Monday, October 13, 2014
Pay Dirt ??!?
Declaring my views in advance, I nonetheless find the treatment heaped on Elliot and its un-named beneficiary in today's Guardian's piece today utterly assinine. Not because I think he's "worth" GBP38mm (or anyone else for that matter), but because The Guardian, rather than decrying money earned, should be rejoicing that the employee took it down in the UK (and presumably will be subject to UK income tax) and didn't [apparently] use any obvious manner of deferral or avoidance scheme. That Singer's management company paid GBP1mm in UK corporation tax, while having demagogic shock value, is irrelevant in such a global service business because it is ultimately taxed on its profits in the US, and should be be seen no differently than Silchester's Butt's large pay, who as founding principal of a similar service business, takes his down in the UK, to the benefit of HM Treasury. While one can certainly take aim at the relative merits of performance fees in fund management (the source of excess), or the wisdom of investors' fee arrangements with Elliot (a number of whom are likely UK public and private pension funds), Mr Singer's arrangement with one of his employees is ultimately a private affair, and should be of no more concern than what Mr Abramovich agrees to pour into Fabregas' bank acccount, Mr Beckham's privately negotiated endorsement fees, Elton John's stream royalties, or the price Steve Cohen is willing to pay to Damien Hirst for a lucite-encased shark, provided they are in line with rules set forth in law.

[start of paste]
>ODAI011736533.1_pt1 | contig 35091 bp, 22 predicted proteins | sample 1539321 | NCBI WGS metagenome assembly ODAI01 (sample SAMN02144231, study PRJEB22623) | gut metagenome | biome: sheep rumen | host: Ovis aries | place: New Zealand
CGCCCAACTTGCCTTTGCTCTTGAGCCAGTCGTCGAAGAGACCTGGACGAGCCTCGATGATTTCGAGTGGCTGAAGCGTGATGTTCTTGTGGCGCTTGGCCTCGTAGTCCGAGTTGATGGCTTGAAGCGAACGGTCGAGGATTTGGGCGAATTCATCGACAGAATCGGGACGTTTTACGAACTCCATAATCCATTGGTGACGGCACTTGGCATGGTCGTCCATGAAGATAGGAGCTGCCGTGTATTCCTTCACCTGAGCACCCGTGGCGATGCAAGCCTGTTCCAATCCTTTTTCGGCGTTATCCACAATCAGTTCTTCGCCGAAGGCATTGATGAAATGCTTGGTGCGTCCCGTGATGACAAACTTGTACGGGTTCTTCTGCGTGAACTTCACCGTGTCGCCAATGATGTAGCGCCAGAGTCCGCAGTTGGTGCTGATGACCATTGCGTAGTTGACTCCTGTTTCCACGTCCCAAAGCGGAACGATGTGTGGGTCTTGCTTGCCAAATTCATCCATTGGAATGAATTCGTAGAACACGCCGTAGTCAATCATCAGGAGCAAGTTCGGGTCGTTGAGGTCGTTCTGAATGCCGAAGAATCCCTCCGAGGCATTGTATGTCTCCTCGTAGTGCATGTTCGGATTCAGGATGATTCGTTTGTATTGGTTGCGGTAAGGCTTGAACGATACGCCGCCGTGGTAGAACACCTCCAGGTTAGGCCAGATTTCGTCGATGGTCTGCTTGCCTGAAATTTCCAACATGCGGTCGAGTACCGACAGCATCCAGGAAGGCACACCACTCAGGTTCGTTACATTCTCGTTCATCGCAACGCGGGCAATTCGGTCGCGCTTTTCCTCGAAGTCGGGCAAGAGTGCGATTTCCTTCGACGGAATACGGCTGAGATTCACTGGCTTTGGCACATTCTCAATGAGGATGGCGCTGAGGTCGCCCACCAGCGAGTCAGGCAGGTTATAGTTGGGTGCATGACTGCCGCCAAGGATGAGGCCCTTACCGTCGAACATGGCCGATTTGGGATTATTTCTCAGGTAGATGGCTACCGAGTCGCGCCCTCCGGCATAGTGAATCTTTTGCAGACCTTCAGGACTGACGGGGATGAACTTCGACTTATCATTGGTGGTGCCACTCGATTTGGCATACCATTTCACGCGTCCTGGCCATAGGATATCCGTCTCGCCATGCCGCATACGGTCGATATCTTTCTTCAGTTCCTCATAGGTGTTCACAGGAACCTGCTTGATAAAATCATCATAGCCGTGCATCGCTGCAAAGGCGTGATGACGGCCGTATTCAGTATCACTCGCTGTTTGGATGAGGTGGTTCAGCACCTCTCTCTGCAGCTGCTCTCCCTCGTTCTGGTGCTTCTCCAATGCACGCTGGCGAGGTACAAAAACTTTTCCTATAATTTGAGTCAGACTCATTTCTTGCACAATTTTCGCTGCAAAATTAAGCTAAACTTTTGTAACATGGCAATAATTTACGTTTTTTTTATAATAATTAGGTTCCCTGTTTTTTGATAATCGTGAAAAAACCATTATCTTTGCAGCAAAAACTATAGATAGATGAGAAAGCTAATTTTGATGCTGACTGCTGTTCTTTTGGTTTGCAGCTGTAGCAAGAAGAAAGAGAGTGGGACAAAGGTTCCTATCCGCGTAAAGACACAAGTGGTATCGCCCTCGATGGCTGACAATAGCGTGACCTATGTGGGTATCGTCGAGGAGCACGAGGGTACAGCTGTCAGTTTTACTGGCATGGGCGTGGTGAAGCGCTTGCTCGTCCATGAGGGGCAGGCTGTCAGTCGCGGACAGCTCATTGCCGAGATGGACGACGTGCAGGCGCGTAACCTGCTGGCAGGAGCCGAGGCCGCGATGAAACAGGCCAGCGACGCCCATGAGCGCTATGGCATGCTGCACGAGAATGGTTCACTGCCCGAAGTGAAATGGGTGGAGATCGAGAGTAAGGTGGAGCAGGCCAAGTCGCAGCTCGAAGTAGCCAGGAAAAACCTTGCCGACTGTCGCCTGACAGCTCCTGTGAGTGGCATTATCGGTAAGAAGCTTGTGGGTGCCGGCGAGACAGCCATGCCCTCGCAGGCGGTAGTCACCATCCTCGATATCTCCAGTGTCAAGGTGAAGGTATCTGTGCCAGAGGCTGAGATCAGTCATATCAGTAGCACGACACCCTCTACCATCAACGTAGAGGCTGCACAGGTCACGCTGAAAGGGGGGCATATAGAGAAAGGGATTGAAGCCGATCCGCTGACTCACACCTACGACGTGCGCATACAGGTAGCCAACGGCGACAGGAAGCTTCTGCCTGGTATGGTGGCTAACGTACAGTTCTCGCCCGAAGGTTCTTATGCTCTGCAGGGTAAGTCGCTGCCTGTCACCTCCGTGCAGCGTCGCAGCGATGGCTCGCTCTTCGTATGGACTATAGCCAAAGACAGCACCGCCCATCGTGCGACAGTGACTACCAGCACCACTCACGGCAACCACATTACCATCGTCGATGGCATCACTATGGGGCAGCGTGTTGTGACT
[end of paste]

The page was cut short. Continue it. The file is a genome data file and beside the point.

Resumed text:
Perhaps the Guardian's Mr Neate has a point to make somewhere outside of his rubber-necking at the number of zero's contained in the filing - a point that might highlight the lack of social responsibility , in modernity, by today's beneficiaries, in a winner-take-all economy, or unprecedented windfalls to rentiers resulting from asset price inflation while the same macroeconomic consequences squeeze median purchasing power. Or perhaps he might focus on more pernicious systemic gaming of the tax code, or inelastic demand curves by privatized monopolies. Just gawking, however, serves little purpose at best, and in the absence of any constructive conclusions, may result in reactionary anger and envy-driven policies that would likely be very sub-optimal.